Columbine, Newtown massacre, Rod Serling, Sandy Hook, school massacre, standard procedures, twilight zone
I will plunge in here, as the other articles I’ve written about Newtown set up this one. Let’s sort out some possibilities about what happened there. As Geoffrey Rush repeats several times in Shakespeare in Love, “It’s a mystery.”
I see three main possibilities, four total because the second one breaks into two. I’ll name them first, then explain them:
- Regular school massacre
- Twilight zone massacre
- Artificial massacre
We should spend a bit of time on the first one, as a regular school massacre sets our expectations, and is therefore a base for comparisons. The prototype for a regular school massacre is Columbine. That’s the one we remember first. Before Columbine, school killings occurred in small enough numbers that we did not usually call them massacres. After Columbine, we developed school lockdowns and other preventive measures.
Columbine had another effect, beyond new attention to school security. It changed the way local law enforcement teams responded to school shootings. Police at Columbine left dying people in the school while they secured the area. They concentrated on force protection – that is, keeping themselves safe – rather than go into the building to rescue those who had been shot. Three hours elapsed from the onset of the crisis to the time when police officers entered the school to find victims. A teacher who might have been saved bled to death during that time.
Police came under heavy criticism for their behavior. They followed standard operating procedures, but Columbine made it clear that those procedures should change. Police teams changed their training, to enter the school building immediately on arrival. Their mission: first find and disarm the shooter, and just as important, guide medical teams to the victims. In the years that followed Columbine, police had several opportunities to practice the new procedures.
If Newtown was a regular school massacre, the coverage of it was weird. Video footage did not show police and medical teams evacuating victims. All the energy, for the media, centered on the fire station a block from the school. If Newtown unfolded as a regular school massacre, we have to ask why the media did not tell us what was happening at the school. Standard operating procedures for both medical teams and police officers would mean plenty happened there.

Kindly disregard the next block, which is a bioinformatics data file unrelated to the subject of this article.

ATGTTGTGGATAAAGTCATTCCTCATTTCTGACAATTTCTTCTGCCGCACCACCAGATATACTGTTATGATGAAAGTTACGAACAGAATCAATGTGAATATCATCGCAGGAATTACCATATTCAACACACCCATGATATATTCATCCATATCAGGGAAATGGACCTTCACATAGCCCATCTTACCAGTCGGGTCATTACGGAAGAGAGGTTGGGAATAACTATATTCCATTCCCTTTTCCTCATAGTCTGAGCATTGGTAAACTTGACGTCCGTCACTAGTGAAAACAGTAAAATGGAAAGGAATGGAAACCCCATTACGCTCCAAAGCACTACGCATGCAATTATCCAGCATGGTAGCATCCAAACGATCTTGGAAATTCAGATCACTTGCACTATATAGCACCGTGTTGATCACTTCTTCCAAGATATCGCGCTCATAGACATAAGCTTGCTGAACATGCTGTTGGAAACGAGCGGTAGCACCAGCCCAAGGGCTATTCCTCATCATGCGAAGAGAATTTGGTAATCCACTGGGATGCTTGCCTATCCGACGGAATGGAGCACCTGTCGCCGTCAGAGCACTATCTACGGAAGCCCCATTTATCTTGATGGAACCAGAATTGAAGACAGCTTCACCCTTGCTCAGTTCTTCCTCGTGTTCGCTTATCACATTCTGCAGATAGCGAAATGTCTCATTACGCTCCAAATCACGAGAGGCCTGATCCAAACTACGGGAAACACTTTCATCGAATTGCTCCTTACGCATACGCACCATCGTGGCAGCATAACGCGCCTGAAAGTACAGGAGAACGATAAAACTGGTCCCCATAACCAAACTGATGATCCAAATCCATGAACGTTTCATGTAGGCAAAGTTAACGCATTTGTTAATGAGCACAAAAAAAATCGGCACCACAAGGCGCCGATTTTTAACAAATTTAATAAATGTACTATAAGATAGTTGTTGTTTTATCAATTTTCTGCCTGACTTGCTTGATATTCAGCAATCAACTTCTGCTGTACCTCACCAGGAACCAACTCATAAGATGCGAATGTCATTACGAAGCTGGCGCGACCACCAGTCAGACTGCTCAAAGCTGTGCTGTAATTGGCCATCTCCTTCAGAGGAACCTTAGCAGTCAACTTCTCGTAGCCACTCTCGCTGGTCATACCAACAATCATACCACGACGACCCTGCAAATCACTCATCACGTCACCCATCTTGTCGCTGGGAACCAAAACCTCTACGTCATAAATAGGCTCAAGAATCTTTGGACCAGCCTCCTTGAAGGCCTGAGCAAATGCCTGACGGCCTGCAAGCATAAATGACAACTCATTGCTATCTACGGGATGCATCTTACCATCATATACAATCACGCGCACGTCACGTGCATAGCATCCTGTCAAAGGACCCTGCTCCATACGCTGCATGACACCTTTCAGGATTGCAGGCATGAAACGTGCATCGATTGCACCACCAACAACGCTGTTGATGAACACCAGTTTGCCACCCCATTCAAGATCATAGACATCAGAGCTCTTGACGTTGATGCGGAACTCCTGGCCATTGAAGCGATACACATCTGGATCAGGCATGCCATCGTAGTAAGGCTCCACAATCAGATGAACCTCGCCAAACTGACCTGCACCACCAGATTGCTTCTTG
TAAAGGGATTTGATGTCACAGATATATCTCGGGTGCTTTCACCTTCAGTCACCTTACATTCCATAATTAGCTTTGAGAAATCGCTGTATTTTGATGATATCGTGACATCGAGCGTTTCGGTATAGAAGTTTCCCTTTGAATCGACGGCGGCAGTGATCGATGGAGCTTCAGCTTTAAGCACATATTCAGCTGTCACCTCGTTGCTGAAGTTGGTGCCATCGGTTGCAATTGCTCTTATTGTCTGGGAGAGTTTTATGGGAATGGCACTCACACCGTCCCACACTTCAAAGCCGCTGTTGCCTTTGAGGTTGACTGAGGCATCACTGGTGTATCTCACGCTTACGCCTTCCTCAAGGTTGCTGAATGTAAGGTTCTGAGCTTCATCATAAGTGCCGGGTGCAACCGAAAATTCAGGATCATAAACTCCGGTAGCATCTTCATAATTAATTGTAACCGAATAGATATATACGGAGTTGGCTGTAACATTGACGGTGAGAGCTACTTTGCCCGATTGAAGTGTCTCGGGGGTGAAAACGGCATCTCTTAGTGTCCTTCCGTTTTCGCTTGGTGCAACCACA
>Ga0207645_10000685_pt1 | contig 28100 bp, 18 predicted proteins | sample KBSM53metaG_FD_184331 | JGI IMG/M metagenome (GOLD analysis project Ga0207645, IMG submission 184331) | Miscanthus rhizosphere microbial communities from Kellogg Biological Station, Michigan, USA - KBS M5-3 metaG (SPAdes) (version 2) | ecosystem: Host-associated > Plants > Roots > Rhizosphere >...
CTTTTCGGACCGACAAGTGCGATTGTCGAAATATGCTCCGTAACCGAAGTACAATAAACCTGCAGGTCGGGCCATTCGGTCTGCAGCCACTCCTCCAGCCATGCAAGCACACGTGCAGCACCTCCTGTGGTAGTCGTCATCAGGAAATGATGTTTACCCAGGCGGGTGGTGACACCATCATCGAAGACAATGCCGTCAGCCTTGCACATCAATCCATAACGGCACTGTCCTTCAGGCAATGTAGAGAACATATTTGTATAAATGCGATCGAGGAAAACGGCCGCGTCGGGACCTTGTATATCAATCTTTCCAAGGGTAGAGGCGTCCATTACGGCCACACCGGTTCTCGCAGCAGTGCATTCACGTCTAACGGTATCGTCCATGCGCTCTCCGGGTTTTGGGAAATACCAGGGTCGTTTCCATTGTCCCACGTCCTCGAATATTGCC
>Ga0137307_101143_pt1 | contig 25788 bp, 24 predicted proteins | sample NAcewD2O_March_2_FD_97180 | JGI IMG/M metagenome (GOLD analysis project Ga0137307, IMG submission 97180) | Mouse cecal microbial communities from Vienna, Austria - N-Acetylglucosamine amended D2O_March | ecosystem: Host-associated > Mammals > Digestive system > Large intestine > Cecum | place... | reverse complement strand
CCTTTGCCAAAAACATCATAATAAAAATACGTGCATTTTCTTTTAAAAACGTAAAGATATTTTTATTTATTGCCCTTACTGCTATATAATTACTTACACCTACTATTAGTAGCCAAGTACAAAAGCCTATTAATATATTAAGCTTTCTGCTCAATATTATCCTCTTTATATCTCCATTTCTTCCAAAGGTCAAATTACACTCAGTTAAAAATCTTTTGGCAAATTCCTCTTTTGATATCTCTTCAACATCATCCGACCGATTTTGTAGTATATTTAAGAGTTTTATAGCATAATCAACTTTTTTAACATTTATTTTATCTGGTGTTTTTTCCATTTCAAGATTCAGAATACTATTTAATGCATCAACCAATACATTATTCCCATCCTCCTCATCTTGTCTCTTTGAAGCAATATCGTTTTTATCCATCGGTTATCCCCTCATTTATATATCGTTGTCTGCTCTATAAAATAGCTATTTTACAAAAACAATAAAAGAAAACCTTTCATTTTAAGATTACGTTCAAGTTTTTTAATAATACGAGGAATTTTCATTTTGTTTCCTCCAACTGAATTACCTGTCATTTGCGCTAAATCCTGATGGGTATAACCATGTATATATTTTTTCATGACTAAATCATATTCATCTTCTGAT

That brings us to the second possibility: something Rod Serling would have called a twilight zone massacre. In this scenario, the event unfolded as it appeared on the video footage. That is, all the energy actually was centered on the fire station. The school itself is strangely quiet: no mass evacuation of students and teachers, no evacuation of victims, no medical teams, no sense of crisis, no evidence of a massacre at all.
I call this possibility a twilight zone scenario because in our world – everyday reality – this scenario could not happen. People operate according to standard procedures, especially in a crisis. It is not possible that victims who had been shot with an assault rifle would be left to die on the school’s linoleum while emergency medical teams sit idle a block away. That kind of thing could only happen if the people of Newtown had left reality, and operated in exactly the kind of place that Serling created in his stories.
You’ll object that the medical teams had no cause treat the victims, as all twenty six people were confirmed dead. That argument highlights the twilight zone quality of the event. Who would have declared the victims dead? The police? The state medical examiner, who arrived much later? Some other people we don’t know about? We all know that paramedics are trained to get shooting victims to a hospital right away. There a doctor can give treatment, or determine that treatment is of no help. You do not send in a police officer to determine that someone is dead while they lie in their own blood on the school floor.